This trip is teaching me about patience; it’s teaching me about letting go of annoyances; it’s teaching me about trusting God. Traveling charms, invocation of God’s protection while abroad, were a common part of the Celtic Christian experience. There are numerous examples of them in Alexander Carmichael’s magisterial collection of Scottish Gaelic folk hymns and poetry called Carmina Gadelica and in Douglas Hyde’s collection of Irish verse entitled Religious Songs of Connacht, from which the lyrics of many of the songs in Dantá Dé are taken. The following is from Hyde’s collection, the Irish and the translation are both from his text. It is not found in Dantá Dé. First, the Irish:
I n-ainm an Athar le buaidh
Agus an Mhic a d’fhulaing an phian
Muire ‘s a Mac go raibh liom ar mo thriall.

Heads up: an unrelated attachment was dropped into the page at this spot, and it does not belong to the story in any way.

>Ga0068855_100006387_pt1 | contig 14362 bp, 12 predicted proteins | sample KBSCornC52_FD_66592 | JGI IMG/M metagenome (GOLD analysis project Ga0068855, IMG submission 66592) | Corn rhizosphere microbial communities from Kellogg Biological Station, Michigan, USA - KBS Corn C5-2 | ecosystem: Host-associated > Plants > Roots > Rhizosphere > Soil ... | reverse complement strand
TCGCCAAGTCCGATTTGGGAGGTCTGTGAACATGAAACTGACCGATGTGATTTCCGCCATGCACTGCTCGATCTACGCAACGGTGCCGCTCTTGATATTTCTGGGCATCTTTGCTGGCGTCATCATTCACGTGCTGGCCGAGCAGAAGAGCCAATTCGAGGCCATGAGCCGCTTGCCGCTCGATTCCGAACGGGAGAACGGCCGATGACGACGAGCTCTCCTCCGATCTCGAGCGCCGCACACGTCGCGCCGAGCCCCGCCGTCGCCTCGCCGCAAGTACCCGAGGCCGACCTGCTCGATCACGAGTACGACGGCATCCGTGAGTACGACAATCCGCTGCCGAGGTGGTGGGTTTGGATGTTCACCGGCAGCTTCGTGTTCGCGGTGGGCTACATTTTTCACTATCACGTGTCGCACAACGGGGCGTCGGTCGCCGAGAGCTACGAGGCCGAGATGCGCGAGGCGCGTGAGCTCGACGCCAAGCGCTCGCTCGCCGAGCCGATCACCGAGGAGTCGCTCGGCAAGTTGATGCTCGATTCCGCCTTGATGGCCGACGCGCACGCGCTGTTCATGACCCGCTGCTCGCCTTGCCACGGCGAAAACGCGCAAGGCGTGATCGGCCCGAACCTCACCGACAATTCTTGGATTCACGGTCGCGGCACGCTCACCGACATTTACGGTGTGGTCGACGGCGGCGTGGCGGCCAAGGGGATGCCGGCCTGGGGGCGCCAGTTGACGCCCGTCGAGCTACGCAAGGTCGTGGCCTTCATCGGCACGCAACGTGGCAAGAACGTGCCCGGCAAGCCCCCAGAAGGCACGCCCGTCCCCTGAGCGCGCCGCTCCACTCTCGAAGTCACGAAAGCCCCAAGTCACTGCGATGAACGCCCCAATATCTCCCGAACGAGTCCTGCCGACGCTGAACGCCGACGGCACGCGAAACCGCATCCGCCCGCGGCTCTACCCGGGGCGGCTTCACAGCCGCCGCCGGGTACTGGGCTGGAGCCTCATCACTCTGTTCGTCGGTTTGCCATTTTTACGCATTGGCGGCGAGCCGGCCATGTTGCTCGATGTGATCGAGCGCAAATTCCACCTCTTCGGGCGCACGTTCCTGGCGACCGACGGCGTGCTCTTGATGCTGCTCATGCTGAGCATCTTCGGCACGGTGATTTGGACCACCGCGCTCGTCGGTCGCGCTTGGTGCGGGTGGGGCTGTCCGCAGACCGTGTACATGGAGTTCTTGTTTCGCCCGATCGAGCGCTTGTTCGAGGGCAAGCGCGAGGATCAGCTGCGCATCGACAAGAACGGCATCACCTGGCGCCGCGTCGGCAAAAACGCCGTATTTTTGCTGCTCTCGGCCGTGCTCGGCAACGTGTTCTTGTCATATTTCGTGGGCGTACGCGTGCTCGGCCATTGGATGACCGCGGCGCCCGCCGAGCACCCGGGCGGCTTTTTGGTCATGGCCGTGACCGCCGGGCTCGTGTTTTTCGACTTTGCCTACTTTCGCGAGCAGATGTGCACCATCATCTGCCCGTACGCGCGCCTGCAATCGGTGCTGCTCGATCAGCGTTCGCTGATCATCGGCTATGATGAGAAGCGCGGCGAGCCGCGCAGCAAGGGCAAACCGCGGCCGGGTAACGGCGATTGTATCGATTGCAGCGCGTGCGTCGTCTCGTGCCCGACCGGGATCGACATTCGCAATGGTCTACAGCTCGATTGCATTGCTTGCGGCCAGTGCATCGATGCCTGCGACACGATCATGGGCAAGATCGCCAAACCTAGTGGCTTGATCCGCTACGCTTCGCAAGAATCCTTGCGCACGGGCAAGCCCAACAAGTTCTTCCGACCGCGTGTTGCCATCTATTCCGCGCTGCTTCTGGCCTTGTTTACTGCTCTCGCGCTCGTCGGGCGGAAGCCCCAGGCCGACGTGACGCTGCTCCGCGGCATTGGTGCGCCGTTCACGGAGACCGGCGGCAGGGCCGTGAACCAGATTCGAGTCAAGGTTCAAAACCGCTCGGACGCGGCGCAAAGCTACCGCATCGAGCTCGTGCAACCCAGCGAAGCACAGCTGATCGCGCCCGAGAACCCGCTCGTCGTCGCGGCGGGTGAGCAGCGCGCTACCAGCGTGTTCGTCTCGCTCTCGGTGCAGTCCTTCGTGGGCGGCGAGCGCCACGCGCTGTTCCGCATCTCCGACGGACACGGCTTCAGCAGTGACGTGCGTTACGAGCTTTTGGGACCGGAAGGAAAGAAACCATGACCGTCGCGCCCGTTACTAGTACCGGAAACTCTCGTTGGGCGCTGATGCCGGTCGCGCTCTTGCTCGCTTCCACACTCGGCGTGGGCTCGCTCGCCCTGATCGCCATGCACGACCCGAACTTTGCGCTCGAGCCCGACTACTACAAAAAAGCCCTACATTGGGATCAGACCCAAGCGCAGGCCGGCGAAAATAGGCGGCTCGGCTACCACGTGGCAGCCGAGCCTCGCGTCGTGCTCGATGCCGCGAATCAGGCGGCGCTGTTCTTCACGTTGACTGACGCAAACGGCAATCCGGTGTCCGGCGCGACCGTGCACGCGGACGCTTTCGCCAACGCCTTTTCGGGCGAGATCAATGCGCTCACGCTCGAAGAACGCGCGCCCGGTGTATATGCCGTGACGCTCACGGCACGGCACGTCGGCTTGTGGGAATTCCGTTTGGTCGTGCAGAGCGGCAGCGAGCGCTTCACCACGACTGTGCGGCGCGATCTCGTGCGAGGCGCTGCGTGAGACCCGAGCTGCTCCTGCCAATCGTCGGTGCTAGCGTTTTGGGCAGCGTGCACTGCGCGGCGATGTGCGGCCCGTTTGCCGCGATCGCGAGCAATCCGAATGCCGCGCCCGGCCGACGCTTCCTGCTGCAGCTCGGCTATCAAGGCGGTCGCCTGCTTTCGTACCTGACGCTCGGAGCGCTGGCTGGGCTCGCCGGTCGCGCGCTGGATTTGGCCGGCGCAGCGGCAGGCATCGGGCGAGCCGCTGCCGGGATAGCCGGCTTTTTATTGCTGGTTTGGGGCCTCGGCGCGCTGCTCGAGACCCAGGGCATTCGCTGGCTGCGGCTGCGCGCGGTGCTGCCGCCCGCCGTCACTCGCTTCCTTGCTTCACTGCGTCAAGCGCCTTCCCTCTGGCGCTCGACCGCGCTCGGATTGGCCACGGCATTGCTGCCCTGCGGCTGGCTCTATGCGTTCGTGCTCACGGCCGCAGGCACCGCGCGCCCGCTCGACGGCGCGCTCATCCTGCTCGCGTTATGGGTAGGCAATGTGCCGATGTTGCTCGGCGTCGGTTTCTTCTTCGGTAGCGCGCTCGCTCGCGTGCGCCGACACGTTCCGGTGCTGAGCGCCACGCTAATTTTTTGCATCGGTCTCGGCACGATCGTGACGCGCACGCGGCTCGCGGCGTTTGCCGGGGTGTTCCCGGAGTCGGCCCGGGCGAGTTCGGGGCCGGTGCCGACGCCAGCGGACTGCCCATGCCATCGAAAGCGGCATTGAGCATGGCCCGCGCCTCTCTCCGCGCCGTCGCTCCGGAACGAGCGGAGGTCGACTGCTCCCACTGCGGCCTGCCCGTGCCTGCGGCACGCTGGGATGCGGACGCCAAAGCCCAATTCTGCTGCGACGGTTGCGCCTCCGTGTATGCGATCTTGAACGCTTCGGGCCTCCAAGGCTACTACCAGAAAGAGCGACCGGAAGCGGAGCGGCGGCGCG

O a Mhuire cas dam ag an phort
Na leig m’ anam thart
Is mór m’ eagla roimh do Mhac.
I gcumaoin na naomh go raibh muidh (sinn)
Ag éisteacht le guth na n-aingeal
A’s ag moladh Mic Dé le saoghal na saoghal.
And the English rendering by Dr. Hyde:
In the name of the Father, with victory
And of the Son who suffered the pain,
That Mary and her Son may be with me on my travel.
O Mary meet me at the port
Do not let my soul [go] by thee,
Great is my fear at thy Son.
In the communion of the saints may we be,
Listening to the voices of the angels,
And praising the Son of God for ever and ever.
I’ve begun saying this invocation each morning before beginning my drive, thinking of the Celtic and Roman missionaries and the later medieval monks who traveled this way before me.